Your book will have an ideal reader, and it’s so important to know who that person is. Why? Because it will allow you to craft your words in a way that makes the reader feel your book was written especially for them. When you achieve this level of connection with a reader it’s pretty special because they then feel compelled to share your book with other people who are ‘just like them’.
The most successful books in the world sell well, not because they had huge marketing campaigns behind them, but because thousands of individuals said to another, ‘You must read this book.’
5. Can you access that reader?
If you’ve written the best book in the world on the topic of ‘innovations in real estate marketing’ but you have no way of putting that book in the hands of real estate agents, then you’ve wasted your time.
For your book to impact lives in a positive way, it needs to find its way into your ideal reader’s hands. If your current network and connections don’t give you access to that reader, then you either need to build those connections first … or change the topic of your book to match a readership you can actually reach.
6. Have you got great case studies and stories?
Good books tell the reader what to do.
Great books show the reader what to do.
In chapter three of James Schramko’s book Work Less, Make More, James tells the reader they can reduce the number of things they’re doing in their business but still make the same amount of money (or more!).
How? By ensuring they’re doing only the impactful things.
It’s a powerful idea in the telling. But then he shows the reader how a client of his executed the idea and significantly reduced his working hours while increasing the money he made.
- Telling the reader what to do was aspirational and would have triggered this thought in the reader: Maybe I too can do this one day.
- Showing them someone who’d actually done it was inspirational and triggered a different thought: Hey, I can totally do this. Like, right now!
If you revisit any book that’s made a significant impact on your life, you will find great stories and case studies in there – demonstrations of people doing the thing the author is suggesting (rather than the author simply telling you ‘Do this, do that.’)
Once you know what your book is about and the value you want to deliver to the reader, you can start collecting great stories and case studies that support the ideas you’re going to share.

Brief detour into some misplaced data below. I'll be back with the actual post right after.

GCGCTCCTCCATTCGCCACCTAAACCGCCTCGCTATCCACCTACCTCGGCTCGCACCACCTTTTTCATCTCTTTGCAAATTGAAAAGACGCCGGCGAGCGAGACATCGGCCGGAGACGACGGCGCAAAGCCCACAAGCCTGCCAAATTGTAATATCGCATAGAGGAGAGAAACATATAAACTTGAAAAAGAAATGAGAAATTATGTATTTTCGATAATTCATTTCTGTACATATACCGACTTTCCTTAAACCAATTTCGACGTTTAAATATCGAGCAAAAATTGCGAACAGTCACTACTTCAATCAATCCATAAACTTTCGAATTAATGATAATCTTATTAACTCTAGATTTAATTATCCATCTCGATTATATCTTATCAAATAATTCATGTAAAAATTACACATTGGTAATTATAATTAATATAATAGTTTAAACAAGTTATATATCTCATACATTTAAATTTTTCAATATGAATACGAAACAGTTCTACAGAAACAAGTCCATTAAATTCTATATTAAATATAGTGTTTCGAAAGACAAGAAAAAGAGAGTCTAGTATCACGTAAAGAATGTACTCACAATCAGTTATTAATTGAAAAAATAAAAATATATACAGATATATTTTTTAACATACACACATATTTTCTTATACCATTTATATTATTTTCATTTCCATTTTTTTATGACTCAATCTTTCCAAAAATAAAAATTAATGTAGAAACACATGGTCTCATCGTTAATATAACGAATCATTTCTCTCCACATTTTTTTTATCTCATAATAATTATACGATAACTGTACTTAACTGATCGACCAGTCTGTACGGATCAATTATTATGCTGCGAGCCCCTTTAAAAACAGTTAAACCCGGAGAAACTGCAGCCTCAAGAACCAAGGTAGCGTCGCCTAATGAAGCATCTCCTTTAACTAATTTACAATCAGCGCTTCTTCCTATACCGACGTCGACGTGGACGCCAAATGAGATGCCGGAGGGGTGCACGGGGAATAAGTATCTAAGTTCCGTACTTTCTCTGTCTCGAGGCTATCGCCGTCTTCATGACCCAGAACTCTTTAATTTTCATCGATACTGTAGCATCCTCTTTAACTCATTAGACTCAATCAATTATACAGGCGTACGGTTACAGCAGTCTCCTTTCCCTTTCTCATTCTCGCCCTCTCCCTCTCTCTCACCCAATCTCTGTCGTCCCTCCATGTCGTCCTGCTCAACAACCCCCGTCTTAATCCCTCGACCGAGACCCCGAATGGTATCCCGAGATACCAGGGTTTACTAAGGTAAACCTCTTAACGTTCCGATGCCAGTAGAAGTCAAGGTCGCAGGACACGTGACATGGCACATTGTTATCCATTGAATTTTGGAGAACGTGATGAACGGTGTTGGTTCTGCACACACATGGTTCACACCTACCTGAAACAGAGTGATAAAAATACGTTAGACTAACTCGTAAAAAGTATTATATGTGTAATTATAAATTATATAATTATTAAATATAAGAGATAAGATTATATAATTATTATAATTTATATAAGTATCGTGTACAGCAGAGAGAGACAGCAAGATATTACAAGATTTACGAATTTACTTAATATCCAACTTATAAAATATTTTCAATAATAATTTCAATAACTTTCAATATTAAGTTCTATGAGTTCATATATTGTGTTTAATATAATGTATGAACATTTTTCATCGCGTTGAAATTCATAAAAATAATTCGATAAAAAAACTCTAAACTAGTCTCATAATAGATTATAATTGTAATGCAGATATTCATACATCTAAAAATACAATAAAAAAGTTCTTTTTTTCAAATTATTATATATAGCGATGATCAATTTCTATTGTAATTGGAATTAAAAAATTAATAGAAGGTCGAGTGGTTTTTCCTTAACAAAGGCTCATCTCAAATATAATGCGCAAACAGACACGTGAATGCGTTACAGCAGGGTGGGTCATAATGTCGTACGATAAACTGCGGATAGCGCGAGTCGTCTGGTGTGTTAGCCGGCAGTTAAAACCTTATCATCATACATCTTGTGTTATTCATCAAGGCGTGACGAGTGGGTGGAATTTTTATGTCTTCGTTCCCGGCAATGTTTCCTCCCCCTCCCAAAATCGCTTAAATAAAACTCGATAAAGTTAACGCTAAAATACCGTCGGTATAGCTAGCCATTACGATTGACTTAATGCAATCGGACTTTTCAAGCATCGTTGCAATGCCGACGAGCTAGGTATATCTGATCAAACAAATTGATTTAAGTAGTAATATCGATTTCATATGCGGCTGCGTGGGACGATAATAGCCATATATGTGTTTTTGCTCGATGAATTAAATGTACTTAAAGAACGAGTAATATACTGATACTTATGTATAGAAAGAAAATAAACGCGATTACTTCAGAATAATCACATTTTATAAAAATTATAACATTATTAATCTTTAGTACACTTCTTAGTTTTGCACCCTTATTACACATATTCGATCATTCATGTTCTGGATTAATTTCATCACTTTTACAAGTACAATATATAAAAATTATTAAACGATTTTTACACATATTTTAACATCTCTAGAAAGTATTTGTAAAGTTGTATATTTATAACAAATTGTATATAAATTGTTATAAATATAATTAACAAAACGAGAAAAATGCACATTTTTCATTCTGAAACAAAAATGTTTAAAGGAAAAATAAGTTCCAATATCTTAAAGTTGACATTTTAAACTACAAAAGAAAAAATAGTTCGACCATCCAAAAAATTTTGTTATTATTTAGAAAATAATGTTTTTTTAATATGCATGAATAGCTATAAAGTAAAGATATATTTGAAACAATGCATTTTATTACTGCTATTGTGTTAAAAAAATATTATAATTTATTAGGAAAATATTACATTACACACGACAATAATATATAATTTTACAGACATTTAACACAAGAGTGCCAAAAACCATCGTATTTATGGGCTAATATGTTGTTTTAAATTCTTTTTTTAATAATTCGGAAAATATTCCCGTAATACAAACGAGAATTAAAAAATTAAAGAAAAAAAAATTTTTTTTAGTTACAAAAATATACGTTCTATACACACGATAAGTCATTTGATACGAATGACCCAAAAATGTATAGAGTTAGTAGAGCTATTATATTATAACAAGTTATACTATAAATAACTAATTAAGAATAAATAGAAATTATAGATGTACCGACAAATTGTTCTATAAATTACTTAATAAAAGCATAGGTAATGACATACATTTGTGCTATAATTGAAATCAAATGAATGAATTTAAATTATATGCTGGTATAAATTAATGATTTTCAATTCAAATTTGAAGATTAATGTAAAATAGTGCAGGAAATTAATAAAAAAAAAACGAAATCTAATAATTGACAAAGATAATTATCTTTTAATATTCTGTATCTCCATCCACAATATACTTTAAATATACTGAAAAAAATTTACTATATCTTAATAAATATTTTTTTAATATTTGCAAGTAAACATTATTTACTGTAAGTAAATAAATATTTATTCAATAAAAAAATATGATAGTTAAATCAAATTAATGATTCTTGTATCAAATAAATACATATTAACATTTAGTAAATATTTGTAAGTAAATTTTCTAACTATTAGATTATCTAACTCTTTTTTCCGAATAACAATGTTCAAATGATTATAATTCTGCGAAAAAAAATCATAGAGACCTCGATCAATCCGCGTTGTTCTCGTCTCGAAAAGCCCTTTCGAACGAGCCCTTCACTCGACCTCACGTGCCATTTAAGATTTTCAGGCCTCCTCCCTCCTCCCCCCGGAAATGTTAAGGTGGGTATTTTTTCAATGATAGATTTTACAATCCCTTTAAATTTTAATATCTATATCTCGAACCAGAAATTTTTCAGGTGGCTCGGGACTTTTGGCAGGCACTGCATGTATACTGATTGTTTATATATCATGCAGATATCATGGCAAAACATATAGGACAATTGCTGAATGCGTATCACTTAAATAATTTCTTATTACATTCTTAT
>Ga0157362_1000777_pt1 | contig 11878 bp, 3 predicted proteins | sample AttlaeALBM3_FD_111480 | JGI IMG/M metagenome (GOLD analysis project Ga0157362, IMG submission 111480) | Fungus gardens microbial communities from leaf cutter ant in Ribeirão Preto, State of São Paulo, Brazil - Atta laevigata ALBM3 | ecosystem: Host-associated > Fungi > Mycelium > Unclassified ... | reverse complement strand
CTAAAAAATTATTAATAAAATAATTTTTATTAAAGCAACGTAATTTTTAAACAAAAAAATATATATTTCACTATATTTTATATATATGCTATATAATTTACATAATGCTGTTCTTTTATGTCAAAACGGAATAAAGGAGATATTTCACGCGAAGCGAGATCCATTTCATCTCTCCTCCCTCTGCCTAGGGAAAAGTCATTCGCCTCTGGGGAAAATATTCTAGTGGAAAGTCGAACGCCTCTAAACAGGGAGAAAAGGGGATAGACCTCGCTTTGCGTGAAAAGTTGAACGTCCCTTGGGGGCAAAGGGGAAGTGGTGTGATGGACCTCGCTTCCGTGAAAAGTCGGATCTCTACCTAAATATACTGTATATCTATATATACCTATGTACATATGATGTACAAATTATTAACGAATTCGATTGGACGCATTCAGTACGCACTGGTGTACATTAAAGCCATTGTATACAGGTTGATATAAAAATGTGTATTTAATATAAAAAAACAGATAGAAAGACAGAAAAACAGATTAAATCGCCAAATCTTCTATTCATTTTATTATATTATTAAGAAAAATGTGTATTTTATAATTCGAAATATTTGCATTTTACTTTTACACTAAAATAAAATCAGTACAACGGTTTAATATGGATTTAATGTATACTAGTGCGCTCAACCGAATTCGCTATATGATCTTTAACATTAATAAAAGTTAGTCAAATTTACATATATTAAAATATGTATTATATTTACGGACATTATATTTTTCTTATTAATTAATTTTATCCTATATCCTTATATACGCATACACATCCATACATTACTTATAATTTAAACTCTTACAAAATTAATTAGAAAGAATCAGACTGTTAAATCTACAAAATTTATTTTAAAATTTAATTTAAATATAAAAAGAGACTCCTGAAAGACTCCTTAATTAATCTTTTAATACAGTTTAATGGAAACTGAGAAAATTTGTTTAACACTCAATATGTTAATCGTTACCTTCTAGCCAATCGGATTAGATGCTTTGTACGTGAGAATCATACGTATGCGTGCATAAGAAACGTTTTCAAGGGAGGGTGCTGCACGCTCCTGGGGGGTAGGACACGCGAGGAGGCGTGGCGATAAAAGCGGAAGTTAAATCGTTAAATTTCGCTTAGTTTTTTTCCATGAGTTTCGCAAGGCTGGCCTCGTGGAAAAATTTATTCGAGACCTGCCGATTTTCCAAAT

7. When are you going to write this business book?
Ah – the million-dollar question!
Many people will tell you the only way to write a book is to write every day. I disagree. I’ve binge-written all my books between 5am and 7am in compressed periods of time, (12 days for my first book, 30 days each for my other two) because I’m a business owner with two kids and a diverse range of commitments.
Another friend with a similar level of commitments booked a babysitter for four hours every Monday for three months and went to the library to write.
Figure out what kind of writing schedule and accountability it’s going to take for you to write your book and then … get writing!
How to get started
Once you’ve answered the above questions, there are no more excuses – it’s time to sit down and write your book. It’s usually at this point, however, that people become overwhelmed by the word ‘book’ and hit a brick wall.
My advice? Create a Minimum Viable Product (MVP) version of your book. Write a blog post that is:
- On the topic you identified in Question 2,
- Delivers the value you identified in Question 3, and
- Is for the reader you identified in Question 4.
Doing this will get you doing the hardest thing in this whole process: putting pen to paper. It will also allow you to test your idea and ensure you can put it in front of the right people.
If your topic is great, delivers value to the reader, and you can reach that reader with your blog post, it should get great traction and a great reaction. Which, in turn, should provide you with all the motivation and drive you need to expand those thoughts into a book.
This article was originally written for, and published at Flying Solo here.